No Game No Life, Vol. 8

By Yuu Kamiya. Released in Japan by Media Factory. Released in North America by Yen On. Translated by Daniel Komen.

It’s a No Game No Life volume, so you sort of know what you’re going to get by now. A lot of faffing around and being stupid and/or appalling while Steph (and the reader) tries to figure out what Sora and Shiro are thinking. Sora being reprehensibly perverted, and honestly I think him being a cowardly virgin deep down makes it MORE annoying. The fact that this is a writer who writes awkward prose in Japanese being translated awkwardly into English, meaning sometimes you have to go reread the previous paragraph to figure out what was just said. In amongst this, however, there are the usual good things lurking near the bottom, including a good discussion of war games vs. actual war, and the “villain” of the book, whose road towards becoming more emotional in her constant inquisitiveness is a good one in the end. And Steph. Steph is always good, though you have to put up with her being constantly belittled by everyone in the world.

We pick up where we left off last time, with Sora and Shiro (and Steph) being forced to replicate the last War and understand how it was resolved. This is, of course, impossible, mostly as, despite the obvious attempts by the narrator to make us think it in Book 6, Sora and Shiro are not Riku and Schwi, nor can they be. More to the point, as Sora point out, there’s a big difference between a game of war and war in reality: a game ends. When you “win” in war, you have to think about what happens next, unlike your typical game of Axis and Allies. Moreover, while this is going on on Old Deus’ gaming board, the remaining players are all trying to betray each other in the real world, which doesn’t go well. For anyone. And then there’s the matter of the traitor who was mentioned before, which is actually one of the subplots I felt was handled quite well.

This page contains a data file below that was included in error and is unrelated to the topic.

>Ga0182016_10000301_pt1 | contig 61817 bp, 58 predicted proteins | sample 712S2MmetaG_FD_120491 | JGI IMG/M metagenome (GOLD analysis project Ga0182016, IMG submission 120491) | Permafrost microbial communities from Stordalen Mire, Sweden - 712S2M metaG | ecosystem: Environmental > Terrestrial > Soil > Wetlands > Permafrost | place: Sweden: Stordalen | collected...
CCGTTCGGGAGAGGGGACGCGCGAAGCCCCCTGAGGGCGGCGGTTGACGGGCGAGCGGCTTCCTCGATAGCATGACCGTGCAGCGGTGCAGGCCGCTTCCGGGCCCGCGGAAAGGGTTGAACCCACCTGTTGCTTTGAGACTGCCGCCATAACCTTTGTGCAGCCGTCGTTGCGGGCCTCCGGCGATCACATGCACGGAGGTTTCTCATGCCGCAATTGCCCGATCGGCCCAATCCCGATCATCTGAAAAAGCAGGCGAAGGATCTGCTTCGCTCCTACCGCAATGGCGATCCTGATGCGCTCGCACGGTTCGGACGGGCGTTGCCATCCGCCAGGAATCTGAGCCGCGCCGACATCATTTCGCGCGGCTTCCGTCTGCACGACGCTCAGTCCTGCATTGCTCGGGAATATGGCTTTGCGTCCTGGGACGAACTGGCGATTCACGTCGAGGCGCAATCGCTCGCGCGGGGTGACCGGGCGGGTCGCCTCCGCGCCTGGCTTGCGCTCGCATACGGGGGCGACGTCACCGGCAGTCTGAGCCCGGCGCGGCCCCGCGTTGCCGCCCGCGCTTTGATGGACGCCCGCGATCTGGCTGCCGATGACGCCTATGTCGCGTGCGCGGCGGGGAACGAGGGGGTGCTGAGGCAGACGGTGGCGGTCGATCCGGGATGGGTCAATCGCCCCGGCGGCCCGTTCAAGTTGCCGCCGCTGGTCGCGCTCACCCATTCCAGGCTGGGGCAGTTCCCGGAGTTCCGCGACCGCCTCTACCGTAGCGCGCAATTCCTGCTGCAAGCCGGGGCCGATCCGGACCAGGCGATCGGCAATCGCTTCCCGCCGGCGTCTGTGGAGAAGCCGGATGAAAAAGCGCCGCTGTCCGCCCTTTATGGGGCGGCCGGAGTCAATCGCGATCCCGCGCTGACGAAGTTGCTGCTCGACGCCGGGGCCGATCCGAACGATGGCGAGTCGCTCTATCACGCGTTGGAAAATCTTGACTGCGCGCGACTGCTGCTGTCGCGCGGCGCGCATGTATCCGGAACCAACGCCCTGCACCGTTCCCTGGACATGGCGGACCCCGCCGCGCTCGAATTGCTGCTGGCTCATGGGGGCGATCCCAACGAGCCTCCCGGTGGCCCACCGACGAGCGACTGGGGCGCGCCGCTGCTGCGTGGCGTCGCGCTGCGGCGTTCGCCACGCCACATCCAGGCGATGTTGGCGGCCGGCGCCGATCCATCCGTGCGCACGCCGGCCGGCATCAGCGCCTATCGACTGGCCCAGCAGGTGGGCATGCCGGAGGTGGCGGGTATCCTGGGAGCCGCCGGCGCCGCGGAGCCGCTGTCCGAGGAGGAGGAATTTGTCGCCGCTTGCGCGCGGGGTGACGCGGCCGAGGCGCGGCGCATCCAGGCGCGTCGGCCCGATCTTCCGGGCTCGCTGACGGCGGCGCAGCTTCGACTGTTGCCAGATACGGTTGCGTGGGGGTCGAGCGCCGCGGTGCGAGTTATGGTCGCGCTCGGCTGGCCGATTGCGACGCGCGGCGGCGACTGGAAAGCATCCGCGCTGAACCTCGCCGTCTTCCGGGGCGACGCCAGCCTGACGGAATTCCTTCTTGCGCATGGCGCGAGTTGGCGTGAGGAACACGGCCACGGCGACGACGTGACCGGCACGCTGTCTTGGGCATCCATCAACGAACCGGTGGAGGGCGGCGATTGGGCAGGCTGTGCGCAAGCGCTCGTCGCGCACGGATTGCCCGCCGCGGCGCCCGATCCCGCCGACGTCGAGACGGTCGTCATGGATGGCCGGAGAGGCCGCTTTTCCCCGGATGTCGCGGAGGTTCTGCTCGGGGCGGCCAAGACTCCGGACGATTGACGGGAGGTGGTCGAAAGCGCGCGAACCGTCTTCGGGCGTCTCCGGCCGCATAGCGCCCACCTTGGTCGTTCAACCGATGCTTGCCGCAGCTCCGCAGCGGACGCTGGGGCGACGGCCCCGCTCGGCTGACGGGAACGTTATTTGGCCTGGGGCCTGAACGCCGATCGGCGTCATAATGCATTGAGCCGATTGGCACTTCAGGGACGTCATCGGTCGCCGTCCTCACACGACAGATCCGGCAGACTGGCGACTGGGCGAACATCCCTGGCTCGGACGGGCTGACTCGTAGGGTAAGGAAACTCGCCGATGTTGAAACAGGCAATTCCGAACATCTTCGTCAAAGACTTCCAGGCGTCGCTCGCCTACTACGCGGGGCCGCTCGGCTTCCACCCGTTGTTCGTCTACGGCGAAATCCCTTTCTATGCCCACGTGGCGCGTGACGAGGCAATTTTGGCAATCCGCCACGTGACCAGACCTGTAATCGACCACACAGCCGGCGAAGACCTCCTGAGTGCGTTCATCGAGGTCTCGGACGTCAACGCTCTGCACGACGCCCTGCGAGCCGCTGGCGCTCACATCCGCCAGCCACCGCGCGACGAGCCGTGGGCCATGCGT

In any case, by the end of the book we have what appears to be a new regular, and we also have some old “friends”, Chlammy and Fiel, who are also going to be hanging around now that Sora has, in effect, ruined their lives. Steph helped, and possibly my favorite moment in the book was when she looked away guiltily – but not that guiltily. Steph may dislike Sora’s perversions – I do as well – but she gets how he thinks, and was the first to point out a major aspect of [ ]’s gaming strategy, as well as Tet’s, which is to have fun. A lesson that everyone else in the cast, as well as many “serious” gamers in real life, could use. Of course, now that we’ve resolved this plot another is coming, as we appear to be gearing up for another invasion by …German robots?

As ever, No Game No Life remains intensely frustrating and annoying (everything about the elves in the war game was appalling and awful, and I don’t care that it was deliberately so), and it’s genuinely difficult to read at times. But there are moments when you can see the talent of the author shine though, and they’re excellent. Mildly recommended.

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